tranquillaSeptember 28, 2016 at 12:49 pmPost count: 1
I am currently 11 weeks into my second pregnancy. I was not diagnosed until midway through my first pregnancy when my resting heart rate reached 160 bpm. I have known I had a multi-nodular goiter since 2011, but prior to pregnancy, my hormone levels were always within the normal range. I was medicated for my entire 3rd trimester on beta blockers (metoprolol) and methimazole. I was on the highest dose of beta blockers recommended in pregnancy and my resting heart rate was still around 130. My thyroid levels went back within normal range a few months post-partum. Fast forward 18 months and I am pregnant with baby 2. I am only at 11 weeks and my TSH is already down to .007 and my Free T3 is up to 4.3. I had somehow convinced myself that this pregnancy would be different, but it is turning out to be similar. Does anyone else on here have experience with Graves in pregnancy? I’m really just interested in commiseration/sharing experiences more than anything else. Thanks!KimberlyOnline FacilitatorSeptember 28, 2016 at 4:27 pmPost count: 4274
Hello and welcome – hopefully, others will chime in here, but a few notes…
When you are logged in, you can use the “search posts” feature to search for keywords such as pregancy, pregnant, etc. to read posts from other forum members.
It’s actually common for TSH to be on the low side and free T4 on the high side early in pregnancy – so make sure that your lab is using trimester-specific ranges.
If you do end up needing an antithyroid medication, PTU is the preferred drug during the first trimester, as there is less of a risk of birth defects than with methimazole.
Finally, make sure your doctor is aware of the new guidelines for treating hyperthyroidism in pregnancy. Antibody testing is now recommended during the first trimester.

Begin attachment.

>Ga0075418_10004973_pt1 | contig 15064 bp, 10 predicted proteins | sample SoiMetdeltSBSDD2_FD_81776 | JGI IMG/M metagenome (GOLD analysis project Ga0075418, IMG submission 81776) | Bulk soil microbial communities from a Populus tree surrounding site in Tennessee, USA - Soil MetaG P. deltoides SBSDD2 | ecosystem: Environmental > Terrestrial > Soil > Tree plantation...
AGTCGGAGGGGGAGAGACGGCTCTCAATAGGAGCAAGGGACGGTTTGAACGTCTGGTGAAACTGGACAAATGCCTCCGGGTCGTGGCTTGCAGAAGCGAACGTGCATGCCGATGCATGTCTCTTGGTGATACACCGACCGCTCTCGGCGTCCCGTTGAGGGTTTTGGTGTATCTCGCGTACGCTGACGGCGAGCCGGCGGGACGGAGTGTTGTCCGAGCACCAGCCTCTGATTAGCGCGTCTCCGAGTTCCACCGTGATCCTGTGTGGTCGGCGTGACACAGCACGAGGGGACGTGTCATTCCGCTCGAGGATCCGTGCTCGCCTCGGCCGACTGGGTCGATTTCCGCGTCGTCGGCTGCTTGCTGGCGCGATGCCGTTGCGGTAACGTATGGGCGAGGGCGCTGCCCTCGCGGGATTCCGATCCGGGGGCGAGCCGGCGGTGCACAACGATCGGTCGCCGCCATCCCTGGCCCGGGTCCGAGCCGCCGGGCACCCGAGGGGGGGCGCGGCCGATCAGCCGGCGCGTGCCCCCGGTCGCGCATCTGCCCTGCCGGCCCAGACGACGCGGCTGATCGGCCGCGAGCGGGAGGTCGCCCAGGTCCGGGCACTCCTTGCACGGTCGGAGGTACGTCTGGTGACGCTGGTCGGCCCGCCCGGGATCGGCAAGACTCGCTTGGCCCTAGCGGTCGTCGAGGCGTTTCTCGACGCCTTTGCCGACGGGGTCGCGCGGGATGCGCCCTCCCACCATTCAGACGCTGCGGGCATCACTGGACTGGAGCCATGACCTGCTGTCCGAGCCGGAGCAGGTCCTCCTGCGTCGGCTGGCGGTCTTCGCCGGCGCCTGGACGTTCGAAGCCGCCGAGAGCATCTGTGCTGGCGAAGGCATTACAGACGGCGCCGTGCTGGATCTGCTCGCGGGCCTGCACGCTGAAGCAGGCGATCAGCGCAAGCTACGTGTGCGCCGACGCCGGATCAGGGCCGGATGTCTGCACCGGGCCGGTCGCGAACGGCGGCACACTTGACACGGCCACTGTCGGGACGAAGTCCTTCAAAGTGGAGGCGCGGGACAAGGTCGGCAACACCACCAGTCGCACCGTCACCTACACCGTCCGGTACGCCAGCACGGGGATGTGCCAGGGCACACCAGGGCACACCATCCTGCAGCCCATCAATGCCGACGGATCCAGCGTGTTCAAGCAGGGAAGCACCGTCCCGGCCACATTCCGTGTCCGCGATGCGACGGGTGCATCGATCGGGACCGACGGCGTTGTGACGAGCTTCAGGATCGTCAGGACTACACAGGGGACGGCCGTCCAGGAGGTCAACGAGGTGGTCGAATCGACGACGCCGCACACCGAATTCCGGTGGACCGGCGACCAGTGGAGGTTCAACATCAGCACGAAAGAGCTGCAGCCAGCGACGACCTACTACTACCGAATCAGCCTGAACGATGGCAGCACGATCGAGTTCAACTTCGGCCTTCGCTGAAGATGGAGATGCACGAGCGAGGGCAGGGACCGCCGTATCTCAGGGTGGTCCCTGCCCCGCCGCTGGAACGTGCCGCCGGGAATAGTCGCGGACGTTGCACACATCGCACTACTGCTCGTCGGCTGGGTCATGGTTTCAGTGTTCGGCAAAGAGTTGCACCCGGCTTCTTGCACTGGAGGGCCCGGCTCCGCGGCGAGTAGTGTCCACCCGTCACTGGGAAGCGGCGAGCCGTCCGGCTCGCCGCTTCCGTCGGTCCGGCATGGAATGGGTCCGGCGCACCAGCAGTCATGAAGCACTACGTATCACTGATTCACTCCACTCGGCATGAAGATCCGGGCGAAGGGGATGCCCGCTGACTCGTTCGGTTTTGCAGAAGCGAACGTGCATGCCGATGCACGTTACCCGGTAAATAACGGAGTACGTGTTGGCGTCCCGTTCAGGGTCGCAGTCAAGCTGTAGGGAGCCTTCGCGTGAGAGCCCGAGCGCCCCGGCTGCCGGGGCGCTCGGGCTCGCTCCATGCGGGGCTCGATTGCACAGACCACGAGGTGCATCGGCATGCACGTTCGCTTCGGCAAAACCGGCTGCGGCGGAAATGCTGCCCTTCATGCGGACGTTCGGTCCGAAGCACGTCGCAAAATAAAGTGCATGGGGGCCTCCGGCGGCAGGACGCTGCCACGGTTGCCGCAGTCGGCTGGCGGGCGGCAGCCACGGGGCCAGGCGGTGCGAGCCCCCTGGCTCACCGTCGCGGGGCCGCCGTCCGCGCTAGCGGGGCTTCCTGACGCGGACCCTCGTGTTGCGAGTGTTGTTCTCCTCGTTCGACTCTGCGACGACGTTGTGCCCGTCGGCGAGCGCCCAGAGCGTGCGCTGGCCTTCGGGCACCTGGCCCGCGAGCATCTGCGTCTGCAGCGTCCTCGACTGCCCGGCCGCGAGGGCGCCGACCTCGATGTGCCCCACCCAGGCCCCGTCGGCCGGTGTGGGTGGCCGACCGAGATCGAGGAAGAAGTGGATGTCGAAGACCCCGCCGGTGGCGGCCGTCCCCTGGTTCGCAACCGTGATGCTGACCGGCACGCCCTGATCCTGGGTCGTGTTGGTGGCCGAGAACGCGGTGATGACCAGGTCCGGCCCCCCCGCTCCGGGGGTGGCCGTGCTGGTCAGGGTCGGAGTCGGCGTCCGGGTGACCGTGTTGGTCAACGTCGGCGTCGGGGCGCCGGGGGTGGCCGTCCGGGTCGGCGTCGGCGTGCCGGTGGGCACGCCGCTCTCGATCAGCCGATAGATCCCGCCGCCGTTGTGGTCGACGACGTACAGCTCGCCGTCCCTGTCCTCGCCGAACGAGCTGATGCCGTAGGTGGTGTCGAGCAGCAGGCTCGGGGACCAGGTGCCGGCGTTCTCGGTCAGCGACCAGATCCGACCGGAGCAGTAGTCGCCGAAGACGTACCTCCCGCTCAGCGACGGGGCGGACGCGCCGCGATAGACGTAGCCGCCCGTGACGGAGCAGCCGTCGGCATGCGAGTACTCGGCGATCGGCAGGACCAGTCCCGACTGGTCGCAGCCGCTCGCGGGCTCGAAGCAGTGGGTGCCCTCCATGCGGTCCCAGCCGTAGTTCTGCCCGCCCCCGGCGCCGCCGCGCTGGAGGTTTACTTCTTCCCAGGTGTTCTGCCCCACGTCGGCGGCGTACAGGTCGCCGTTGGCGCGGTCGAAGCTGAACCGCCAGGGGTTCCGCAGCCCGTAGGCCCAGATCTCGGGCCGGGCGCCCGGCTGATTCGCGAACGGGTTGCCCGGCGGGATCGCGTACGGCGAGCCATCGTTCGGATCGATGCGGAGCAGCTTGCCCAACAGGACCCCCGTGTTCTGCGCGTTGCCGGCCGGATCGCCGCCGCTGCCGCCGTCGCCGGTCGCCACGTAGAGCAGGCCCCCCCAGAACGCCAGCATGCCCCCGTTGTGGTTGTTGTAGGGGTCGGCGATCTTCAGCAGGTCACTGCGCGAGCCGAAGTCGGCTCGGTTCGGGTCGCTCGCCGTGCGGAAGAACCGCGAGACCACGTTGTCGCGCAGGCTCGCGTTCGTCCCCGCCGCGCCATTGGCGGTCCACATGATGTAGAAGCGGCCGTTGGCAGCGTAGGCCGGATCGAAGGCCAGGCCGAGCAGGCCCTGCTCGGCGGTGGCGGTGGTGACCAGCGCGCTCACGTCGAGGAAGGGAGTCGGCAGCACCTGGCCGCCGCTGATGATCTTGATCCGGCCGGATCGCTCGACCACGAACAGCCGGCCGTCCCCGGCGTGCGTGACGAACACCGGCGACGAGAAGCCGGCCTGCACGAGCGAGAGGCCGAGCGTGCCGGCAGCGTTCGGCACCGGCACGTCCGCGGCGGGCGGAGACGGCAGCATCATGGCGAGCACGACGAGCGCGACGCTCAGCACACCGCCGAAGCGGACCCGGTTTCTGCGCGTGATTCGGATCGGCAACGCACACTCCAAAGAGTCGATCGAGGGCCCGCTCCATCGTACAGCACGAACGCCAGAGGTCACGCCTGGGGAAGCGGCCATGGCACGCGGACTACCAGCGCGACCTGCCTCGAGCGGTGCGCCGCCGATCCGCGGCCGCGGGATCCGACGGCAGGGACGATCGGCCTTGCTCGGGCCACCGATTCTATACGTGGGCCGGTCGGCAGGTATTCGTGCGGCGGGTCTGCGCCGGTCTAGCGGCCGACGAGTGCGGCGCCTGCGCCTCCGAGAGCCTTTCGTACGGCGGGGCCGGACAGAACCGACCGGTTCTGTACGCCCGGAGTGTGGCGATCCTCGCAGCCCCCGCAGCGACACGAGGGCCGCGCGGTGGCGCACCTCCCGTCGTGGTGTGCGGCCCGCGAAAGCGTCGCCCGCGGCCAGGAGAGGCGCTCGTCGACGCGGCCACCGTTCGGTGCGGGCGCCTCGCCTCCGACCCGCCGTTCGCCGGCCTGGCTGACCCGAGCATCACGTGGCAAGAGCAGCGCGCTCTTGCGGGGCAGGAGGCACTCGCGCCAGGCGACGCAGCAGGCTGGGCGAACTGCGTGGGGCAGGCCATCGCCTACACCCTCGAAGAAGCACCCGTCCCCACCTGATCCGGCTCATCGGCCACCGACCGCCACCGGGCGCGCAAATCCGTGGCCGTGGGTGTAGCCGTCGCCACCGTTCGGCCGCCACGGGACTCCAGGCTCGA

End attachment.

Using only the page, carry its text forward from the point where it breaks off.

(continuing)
Wishing you all the best!goodfriendjenSeptember 30, 2016 at 9:58 amPost count: 14
I am currently 24w4d pregnant with my second child (daughter) and have Graves. I was medicated with PTU in the first trimester and MMI in the second for both of my pregnancies. I was dx with GD at 36 years old, 3 months after getting married, so due to time being of the essence, I decided trying for children was the utmost importance after it took over a year to get my thyroid levels back in range after my initial diagnosis. RAI isn’t for me and, if I do something definitive, I’d elect for TT but my endo didn’t want me to risk losing more time getting pregnant. Saying all that to say, it’s not my ideal choice to be on Class D drugs during pregnancy but it is what it is. I have been on 100 mg PTU in first trimester and 5 mg MMI during second. With my first pregnancy I was able to come off all meds at 28 weeks and stayed off until 5 months postpartum. My daughter is 100% happy and healthy so far! I just pray daily that neither of my daughters will ever have to deal with GD and that there is a cure by then.
Anyway, thankfully there have been no complications and I hope to come off the MMI during the third trimester again this time; although I have a new endo for this pregnancy and she seems a lot more reluctant to allow that than my previous endo during my first pregnancy. GGGGGRRRRRRRR. I wish they would listen more and trust!
Happy to listen/answer any questions you might have!goodfriendjenSeptember 30, 2016 at 10:00 amPost count: 14
My endo told me there were no specific ranges for FT’s during pregnancy – is that incorrect information? If so, can you please post the ranges for FT4 and FT# (although she won’t test FT#) during pregnancy?
JenKimberlyOnline FacilitatorSeptember 30, 2016 at 5:38 pmPost count: 4274
Hello – This will vary by lab, so it’s possible that the specific lab your doc uses doesn’t have trimester-specific ranges. You can read more in this document from the American Thyroid Association (pages 1086-88 of the original journal article):
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